This is not good news for a lot of people. Much work and attention go into becoming the person we think we ought to be, or want to be. When we then fulfill some image of Self that derives from our family or culture, satisfaction is far from assured and disappointment can grow as we realize that our wanting for something new, or something more, doesn't cease. More often than not, 100% fulfillment is not achievable anyway. In the end, we may feel like we've failed to live up to our own expectations (which as we eventually discover, were probably not really our own). To the extent that our "success" as a person is tied to impermanent and very imperfect conditions, self-satisfaction is elusive at best and at worst deeply fractured.
More often than not, those of us on the path of awakening eventually discover that we are not the person we thought we were. This awareness can cause discomfort, to say the least. It isn't always success or failure that triggers this realization, but something often does. It may be a situation at work, or in ones family, where identity issues are often paramount. Or it may be in a relationship, where ones identity is felt to be at stake.
The good news is that recognizing this truth gives us the space we need, the freedom to continue becoming more of who we are. Seem like a paradox? It IS, but only if you can't or won't believe that we are much greater, much bigger, much smarter, much more powerful in fact than our limited identity allows us to be. I wouldn't know how to define the limits of Self, if there were any to define. But by setting aside and thereby gaining freedom from self-imposed, socially and culturally derived images and conceptions of identity, we allow ourselves to push beyond the artificial limits of self that invariably cause suffering in our lives when these conceptions don't conform with ever changing conditions.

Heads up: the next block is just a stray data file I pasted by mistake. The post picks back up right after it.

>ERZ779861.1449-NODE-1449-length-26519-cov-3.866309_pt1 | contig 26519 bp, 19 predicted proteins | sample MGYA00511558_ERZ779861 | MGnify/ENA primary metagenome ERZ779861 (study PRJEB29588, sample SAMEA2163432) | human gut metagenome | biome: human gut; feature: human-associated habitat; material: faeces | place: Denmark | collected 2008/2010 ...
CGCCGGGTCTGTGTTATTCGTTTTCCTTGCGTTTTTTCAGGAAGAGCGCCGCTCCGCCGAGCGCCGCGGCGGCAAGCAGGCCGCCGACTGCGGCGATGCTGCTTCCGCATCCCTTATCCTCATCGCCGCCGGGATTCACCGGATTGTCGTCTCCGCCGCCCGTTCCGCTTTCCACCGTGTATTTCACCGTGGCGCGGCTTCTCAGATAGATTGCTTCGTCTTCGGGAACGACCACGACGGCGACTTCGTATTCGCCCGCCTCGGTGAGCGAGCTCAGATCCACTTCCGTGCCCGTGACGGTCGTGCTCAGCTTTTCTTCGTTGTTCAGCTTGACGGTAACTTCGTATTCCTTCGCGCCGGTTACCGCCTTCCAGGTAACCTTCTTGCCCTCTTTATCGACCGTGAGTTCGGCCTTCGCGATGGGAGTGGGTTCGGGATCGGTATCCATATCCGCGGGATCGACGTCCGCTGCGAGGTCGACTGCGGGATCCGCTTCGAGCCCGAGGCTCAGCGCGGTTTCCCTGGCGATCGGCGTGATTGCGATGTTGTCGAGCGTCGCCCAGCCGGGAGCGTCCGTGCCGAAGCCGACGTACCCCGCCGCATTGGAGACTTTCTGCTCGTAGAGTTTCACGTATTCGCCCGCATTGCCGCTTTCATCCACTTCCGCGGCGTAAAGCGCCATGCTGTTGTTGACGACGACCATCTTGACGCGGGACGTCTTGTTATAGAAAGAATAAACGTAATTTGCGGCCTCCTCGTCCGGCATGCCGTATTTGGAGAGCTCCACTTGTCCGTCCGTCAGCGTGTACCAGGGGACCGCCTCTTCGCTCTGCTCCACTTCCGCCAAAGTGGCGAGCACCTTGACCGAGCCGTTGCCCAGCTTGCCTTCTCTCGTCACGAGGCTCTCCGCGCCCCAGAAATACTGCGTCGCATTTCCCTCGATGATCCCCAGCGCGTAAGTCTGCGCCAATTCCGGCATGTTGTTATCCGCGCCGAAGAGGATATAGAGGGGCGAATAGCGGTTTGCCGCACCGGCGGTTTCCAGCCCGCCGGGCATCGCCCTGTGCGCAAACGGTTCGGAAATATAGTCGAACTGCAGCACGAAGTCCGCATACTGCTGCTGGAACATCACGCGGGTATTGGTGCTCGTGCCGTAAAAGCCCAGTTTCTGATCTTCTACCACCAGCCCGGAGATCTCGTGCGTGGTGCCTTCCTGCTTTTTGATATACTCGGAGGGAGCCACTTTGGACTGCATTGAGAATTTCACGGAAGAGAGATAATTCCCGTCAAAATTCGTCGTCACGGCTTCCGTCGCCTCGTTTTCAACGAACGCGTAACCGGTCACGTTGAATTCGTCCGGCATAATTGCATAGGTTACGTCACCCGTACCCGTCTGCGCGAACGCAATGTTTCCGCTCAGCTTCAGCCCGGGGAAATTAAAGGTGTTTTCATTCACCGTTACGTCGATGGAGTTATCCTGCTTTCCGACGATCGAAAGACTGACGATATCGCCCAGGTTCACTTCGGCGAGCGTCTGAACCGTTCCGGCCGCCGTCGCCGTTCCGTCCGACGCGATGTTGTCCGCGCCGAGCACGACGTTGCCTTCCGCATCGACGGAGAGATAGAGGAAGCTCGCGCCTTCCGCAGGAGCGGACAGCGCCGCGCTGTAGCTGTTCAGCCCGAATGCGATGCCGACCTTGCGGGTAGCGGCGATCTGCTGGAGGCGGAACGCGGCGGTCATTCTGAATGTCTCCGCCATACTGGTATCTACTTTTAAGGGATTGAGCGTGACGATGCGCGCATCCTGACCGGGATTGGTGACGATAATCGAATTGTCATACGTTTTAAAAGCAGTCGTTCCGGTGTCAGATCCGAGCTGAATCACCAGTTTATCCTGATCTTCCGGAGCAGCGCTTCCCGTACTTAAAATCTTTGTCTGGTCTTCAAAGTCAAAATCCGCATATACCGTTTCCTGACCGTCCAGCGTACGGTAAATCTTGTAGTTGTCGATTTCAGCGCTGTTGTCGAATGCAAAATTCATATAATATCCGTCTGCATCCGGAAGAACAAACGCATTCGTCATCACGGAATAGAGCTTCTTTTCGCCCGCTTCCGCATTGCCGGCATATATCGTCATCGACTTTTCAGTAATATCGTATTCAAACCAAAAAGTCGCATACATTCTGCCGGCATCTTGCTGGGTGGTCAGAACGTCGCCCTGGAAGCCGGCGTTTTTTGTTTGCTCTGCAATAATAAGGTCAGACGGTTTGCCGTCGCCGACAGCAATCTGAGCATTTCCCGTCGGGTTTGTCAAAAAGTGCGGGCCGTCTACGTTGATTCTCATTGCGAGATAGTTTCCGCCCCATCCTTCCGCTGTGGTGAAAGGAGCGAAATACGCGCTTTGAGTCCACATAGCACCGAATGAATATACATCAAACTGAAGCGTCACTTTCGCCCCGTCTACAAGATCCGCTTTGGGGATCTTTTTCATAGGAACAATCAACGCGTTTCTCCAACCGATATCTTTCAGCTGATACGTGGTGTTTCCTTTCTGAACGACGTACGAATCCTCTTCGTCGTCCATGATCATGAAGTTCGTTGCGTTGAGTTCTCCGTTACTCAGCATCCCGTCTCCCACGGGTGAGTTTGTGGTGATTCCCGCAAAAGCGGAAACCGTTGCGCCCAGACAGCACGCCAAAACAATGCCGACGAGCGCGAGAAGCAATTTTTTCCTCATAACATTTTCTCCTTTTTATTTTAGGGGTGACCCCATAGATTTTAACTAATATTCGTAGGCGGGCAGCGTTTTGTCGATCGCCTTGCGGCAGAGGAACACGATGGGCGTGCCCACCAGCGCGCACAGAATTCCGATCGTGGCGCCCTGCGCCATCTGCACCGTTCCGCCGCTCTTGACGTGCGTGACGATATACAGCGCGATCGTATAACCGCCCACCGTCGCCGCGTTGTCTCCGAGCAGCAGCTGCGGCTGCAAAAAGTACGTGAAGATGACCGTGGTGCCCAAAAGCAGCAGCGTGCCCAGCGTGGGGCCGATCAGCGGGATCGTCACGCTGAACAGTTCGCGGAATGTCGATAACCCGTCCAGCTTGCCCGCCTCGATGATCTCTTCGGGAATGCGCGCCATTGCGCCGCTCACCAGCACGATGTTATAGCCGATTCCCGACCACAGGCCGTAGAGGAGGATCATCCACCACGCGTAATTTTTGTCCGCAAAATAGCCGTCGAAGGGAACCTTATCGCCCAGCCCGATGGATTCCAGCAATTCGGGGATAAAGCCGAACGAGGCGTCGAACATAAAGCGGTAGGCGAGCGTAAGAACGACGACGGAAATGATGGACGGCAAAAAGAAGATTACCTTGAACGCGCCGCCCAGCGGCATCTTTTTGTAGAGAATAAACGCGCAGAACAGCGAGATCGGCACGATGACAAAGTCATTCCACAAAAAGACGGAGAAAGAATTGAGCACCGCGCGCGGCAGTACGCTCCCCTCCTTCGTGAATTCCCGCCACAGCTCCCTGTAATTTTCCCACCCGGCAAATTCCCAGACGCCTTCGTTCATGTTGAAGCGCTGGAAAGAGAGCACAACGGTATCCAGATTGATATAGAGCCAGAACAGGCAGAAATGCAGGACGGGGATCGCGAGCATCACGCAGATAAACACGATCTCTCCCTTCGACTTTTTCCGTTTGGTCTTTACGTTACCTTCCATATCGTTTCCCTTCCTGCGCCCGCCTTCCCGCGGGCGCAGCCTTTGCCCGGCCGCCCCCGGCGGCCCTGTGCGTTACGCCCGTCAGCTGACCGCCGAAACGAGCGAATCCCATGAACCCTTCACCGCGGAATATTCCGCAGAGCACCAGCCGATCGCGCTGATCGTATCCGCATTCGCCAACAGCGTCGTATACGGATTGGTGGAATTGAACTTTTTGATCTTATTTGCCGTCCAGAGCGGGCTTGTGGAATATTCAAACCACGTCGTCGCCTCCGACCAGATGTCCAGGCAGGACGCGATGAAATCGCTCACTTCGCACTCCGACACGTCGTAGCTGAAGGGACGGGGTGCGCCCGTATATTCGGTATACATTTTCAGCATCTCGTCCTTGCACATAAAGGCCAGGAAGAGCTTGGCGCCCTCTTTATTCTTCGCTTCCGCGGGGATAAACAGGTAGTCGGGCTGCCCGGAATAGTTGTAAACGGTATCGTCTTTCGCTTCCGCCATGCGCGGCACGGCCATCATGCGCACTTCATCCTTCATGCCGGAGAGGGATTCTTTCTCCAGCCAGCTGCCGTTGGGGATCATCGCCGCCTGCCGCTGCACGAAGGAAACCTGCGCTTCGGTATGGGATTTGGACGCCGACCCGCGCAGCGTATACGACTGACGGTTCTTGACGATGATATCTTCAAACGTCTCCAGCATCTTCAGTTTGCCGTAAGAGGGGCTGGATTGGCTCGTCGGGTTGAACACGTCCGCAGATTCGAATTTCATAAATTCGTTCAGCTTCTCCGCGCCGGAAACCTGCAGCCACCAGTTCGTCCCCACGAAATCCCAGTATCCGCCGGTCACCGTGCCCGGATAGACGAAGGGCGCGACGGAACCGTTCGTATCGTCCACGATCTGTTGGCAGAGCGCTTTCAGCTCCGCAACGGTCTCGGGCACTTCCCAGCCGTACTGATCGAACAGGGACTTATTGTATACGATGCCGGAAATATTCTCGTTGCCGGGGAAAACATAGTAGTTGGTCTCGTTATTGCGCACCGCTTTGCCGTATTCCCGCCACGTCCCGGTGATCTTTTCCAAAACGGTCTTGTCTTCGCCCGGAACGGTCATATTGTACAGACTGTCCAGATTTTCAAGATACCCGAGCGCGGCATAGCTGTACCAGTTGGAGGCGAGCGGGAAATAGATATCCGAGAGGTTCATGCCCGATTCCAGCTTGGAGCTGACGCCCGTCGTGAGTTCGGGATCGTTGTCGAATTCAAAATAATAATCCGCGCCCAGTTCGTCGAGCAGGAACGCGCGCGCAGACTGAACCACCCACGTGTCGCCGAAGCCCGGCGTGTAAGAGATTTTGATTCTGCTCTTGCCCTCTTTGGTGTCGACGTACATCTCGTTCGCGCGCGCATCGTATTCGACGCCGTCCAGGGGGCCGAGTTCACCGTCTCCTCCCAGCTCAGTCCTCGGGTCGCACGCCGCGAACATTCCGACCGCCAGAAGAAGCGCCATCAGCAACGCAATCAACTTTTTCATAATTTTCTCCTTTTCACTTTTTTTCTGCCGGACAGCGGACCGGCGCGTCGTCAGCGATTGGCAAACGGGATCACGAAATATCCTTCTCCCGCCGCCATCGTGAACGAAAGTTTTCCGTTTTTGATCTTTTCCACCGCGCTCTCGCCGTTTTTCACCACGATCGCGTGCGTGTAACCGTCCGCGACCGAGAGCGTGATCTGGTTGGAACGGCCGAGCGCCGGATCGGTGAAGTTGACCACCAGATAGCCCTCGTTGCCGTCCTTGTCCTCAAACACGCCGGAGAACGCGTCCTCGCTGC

As the layers come off, new layers of identity invariably take their place. The action of being human, in so far as it involves awakening, seems to be an exercise in creating more and more freedom, freedom to be more and more of who we really are -- freedom to expand our container so that we are able to experience more of self and life. Growing up is another way to describe awakening. It is, it seems, a developmental process with no apparent limits, and no end.